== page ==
Valentin Malykh (Huawei,

works as a senior research scientist at Huawei Noah’s Ark laboratory. Dr Malykh has more than 20 papers in NLP field, including publications on such conferences as NeurIPS, ACL, WSDM. Valentin previously co-organized the LoResMT 2018-2019 workshops; also he twice co-organized NeurIPS Challenge on Conversational Artificial Intelligence in 2017 and 2018.

Timofey Arkhangelskiy (University of Hamburg,

is a researcher at the Institute for Finno-Ugric/Uralic Studies, where he is working on a language documentation project that involves linguistic fieldwork. His interests in NLP are morphology and application of existing tecniques to under-resourced languages to facilitate processing of fieldwork data. He has developed a number of general-purpose corpora of minority languages, as well as software for processing and publishing linguistic corpora.

Tatiana Shavrina (AIRI, SberDevices,

is a Research Project Manager in NLP at AIRI and the Chief Technology Expert in the Department of Experimental ML at SberDevices. Her research focus is on the evaluation of the language models.

Ekaterina Vylomova (University of Melbourne,

is a Lecturer and a Postdoctoral Fellow at the University of Melbourne. Her research is focused on modelling of morphology and computational approaches to linguistics typology. She is the president of SIGTYP, co-organized the SIGTYP 2019-2021 workshops and the SIGMORPHON 2017-2021 shared tasks on morphological reinflection.

Ekaterina Voloshina (HSE University, AIRI,

is a researcher at HSE University and AIR Institute. Her research interests are mainly computational and quantitive approaches to language description and modelling.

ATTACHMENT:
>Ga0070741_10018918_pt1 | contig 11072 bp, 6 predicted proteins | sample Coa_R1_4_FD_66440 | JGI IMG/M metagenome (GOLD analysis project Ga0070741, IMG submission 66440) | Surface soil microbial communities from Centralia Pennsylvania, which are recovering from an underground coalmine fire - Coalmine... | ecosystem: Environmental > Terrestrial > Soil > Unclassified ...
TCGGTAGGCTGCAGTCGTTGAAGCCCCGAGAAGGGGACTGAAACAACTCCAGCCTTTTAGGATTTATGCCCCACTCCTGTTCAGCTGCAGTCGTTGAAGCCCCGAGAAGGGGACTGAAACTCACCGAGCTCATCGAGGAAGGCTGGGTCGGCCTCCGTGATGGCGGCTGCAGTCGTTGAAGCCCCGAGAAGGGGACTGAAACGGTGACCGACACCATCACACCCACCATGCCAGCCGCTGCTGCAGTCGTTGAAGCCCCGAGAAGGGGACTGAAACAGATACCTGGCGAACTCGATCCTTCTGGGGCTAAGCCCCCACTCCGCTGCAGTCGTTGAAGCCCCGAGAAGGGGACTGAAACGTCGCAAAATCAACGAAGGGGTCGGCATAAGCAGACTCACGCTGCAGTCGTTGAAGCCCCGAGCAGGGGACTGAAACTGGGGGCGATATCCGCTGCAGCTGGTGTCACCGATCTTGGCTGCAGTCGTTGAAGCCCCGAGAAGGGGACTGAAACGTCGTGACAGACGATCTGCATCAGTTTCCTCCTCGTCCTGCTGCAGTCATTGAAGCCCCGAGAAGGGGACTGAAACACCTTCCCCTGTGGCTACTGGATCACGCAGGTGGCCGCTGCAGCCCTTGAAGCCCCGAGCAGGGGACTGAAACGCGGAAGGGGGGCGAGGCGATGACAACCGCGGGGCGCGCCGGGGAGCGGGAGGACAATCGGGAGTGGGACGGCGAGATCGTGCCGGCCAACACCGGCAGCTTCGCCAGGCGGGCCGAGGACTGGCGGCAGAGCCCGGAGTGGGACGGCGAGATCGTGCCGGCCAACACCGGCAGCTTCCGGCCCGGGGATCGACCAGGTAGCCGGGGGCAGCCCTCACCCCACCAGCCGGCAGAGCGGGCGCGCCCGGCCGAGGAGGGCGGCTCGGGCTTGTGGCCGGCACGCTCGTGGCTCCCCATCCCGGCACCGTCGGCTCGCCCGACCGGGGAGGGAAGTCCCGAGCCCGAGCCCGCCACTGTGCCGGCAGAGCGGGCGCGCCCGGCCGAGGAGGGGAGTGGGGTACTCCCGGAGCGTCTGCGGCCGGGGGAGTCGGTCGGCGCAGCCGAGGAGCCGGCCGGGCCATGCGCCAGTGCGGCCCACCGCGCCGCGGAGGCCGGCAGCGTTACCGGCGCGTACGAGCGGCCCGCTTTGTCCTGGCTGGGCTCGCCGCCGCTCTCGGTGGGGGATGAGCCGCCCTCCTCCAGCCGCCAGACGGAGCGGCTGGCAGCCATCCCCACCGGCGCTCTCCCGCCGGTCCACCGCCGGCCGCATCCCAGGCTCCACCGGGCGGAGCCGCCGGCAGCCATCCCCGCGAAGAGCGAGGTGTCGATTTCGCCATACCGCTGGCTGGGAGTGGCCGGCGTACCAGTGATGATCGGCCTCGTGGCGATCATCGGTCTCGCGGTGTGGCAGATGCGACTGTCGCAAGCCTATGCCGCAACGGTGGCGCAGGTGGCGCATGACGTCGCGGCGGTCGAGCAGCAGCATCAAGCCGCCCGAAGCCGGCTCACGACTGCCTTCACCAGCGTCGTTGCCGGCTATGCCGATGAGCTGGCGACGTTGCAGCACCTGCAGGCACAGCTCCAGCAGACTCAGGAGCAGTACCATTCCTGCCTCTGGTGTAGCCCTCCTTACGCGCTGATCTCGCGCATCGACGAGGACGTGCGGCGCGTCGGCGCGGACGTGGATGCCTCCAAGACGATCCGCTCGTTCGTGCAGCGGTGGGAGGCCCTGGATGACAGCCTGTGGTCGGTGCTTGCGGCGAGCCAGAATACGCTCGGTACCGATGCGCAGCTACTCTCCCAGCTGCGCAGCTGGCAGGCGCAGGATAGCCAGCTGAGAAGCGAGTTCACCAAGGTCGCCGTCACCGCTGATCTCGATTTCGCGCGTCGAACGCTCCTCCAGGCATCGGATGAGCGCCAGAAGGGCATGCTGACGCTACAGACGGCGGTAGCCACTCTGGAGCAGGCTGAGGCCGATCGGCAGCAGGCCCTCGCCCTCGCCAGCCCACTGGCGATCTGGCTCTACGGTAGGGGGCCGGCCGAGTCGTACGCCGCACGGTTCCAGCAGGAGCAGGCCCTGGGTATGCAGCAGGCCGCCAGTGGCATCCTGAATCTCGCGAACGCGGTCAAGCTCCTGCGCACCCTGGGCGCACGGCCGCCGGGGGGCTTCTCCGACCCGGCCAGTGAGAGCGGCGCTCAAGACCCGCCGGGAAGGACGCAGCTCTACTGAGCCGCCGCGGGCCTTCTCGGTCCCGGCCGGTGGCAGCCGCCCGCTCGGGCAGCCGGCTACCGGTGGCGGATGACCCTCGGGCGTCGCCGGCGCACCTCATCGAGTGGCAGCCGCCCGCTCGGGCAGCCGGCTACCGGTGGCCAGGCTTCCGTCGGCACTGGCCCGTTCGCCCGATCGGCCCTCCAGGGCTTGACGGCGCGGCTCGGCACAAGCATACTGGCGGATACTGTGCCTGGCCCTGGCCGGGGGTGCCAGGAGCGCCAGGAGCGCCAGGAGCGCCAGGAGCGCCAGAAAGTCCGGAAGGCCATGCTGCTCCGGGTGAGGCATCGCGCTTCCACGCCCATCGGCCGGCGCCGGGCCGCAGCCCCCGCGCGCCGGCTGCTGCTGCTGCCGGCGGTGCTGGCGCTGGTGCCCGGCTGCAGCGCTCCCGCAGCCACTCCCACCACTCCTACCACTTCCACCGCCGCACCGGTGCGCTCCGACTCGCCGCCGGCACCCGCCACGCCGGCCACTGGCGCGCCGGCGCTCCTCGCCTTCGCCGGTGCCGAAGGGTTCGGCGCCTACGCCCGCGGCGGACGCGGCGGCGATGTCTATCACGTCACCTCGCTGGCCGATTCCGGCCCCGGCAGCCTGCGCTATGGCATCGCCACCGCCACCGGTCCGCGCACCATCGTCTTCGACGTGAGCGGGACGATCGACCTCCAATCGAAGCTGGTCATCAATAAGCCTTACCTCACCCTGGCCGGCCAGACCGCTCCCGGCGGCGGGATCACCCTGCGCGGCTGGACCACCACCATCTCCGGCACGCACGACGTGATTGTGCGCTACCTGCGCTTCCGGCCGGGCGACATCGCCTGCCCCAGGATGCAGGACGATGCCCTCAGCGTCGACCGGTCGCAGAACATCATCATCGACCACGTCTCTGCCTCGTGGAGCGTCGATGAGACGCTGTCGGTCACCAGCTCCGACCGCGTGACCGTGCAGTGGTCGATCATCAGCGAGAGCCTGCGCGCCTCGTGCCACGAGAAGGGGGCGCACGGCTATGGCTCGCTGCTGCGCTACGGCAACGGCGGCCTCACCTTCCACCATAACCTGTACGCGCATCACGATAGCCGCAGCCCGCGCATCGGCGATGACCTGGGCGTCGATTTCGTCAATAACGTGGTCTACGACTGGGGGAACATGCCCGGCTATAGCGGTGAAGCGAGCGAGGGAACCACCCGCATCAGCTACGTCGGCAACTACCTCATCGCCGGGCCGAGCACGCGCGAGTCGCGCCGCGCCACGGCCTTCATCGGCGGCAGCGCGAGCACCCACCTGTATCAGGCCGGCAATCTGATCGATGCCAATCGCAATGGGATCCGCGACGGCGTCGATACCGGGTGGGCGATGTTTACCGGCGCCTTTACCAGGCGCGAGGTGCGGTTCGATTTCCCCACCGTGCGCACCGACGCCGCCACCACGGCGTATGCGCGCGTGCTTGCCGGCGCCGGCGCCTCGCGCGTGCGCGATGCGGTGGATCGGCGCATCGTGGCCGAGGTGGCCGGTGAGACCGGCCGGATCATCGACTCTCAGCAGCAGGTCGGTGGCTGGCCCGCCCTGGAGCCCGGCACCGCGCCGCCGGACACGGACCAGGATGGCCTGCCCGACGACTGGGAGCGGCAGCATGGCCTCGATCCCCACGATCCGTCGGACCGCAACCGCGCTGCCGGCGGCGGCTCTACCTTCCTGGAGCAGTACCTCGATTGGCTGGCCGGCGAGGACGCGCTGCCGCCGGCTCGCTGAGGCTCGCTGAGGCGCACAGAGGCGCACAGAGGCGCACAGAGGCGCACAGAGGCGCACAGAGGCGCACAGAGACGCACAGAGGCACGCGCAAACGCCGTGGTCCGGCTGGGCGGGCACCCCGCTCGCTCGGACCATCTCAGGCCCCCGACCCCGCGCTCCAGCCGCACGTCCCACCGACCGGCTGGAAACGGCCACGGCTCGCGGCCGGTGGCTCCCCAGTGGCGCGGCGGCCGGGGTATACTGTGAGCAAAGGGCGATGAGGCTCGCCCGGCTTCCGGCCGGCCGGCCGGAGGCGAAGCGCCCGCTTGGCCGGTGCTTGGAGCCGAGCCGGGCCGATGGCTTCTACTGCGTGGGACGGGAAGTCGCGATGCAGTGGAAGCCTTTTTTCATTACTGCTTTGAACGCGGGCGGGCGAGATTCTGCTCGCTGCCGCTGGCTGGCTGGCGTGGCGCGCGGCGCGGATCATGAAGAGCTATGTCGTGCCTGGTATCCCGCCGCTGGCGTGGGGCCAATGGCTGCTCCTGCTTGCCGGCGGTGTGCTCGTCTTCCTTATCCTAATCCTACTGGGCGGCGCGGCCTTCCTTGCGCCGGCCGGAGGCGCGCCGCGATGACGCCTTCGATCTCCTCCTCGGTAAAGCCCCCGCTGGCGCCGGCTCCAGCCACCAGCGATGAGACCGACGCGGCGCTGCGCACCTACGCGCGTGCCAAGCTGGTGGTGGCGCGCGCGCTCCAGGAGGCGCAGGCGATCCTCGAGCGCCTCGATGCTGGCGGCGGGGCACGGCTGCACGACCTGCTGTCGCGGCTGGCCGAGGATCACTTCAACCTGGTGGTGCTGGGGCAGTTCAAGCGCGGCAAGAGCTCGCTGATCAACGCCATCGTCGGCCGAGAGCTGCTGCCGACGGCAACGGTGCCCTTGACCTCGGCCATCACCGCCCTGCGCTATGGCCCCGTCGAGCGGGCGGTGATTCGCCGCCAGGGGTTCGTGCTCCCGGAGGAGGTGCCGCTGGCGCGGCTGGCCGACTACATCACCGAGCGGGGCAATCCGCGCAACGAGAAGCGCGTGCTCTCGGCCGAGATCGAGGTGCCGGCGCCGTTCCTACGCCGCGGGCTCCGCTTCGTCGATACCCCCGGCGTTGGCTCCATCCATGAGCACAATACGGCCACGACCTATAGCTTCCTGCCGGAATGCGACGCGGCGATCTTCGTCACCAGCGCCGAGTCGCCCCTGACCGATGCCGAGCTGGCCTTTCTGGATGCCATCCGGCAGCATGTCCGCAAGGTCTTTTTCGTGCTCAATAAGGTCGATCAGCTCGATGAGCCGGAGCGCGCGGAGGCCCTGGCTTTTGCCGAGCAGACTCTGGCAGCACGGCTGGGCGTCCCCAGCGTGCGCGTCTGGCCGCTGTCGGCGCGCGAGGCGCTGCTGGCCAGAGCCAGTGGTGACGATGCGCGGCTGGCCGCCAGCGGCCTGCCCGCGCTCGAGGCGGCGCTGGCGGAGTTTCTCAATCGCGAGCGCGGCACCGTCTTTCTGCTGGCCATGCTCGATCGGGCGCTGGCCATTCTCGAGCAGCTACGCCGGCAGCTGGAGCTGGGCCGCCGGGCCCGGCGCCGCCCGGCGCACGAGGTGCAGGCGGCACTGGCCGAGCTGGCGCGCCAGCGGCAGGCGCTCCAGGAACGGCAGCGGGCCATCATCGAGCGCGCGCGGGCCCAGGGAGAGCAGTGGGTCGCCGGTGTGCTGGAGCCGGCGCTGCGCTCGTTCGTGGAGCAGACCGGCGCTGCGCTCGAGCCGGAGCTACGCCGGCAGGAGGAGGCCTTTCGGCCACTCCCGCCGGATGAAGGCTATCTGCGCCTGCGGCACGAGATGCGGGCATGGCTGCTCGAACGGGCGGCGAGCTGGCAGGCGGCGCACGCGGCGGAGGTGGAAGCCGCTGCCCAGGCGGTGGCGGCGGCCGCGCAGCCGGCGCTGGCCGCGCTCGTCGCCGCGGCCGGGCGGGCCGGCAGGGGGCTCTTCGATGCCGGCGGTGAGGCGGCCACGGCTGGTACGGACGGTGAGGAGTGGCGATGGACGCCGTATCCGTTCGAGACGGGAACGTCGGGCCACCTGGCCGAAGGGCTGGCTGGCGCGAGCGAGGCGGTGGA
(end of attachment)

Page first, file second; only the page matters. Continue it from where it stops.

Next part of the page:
Anna Postnikova (HSE University,

is a researcher at HSE University. Her research interests focus on field linguistics and under-resourced languages documentation, particularly Tungusic languages.

Ekaterina Neminova (HSE University,

is a student-researcher at HSE University. Her research interests are in approaches to automatic speech, especially field speech, processing, as well as evaluating the quality of this processing.

Workshop programme


Paper submission

We invite both archival and non-archival submissions. Non-archival submissions are 2-page abstracts that could present already published work or work in progress. Archival submissions should be either 4- or 8-pages long.

Dual submissions and preprints

Dual submissions with the main conference are allowed, but authors must declare dual submission by entering the paper’s main conference submission id. The reviews for the submission for the main conference will be automatically forwarded to the workshop and taken into consideration when your paper is evaluated. Authors of dual-submission papers accepted to the main conference should retract them from the workshop by September 20.

Papers posted to preprint servers such as arxiv can be submitted without any restrictions on when they were posted.

Camera-ready information

Authors of accepted archival papers should upload the final version of their paper to the submission system by the camera-ready deadline. Authors may use one extra page to address reviewer comments, for a total of nine pages.

Anti-Harassment Policy

Field matters 2022 adheres to the ACL Anti-Harassment Policy.

Demographic Diversity

We encourage diversity in all forms. Workshop organizers make it their top priority the freedom of thought and expression, as well as respectful scientific debate. On behalf of the organizing team, we are committed to the principles of gender and sociodemographic diversity and are guided by these principles in the consideration of the workshop team, including the selection of invited speakers and PC. We will also make sure that the ACL Anti-Harassment Policy is respected during the organization and execution of the event.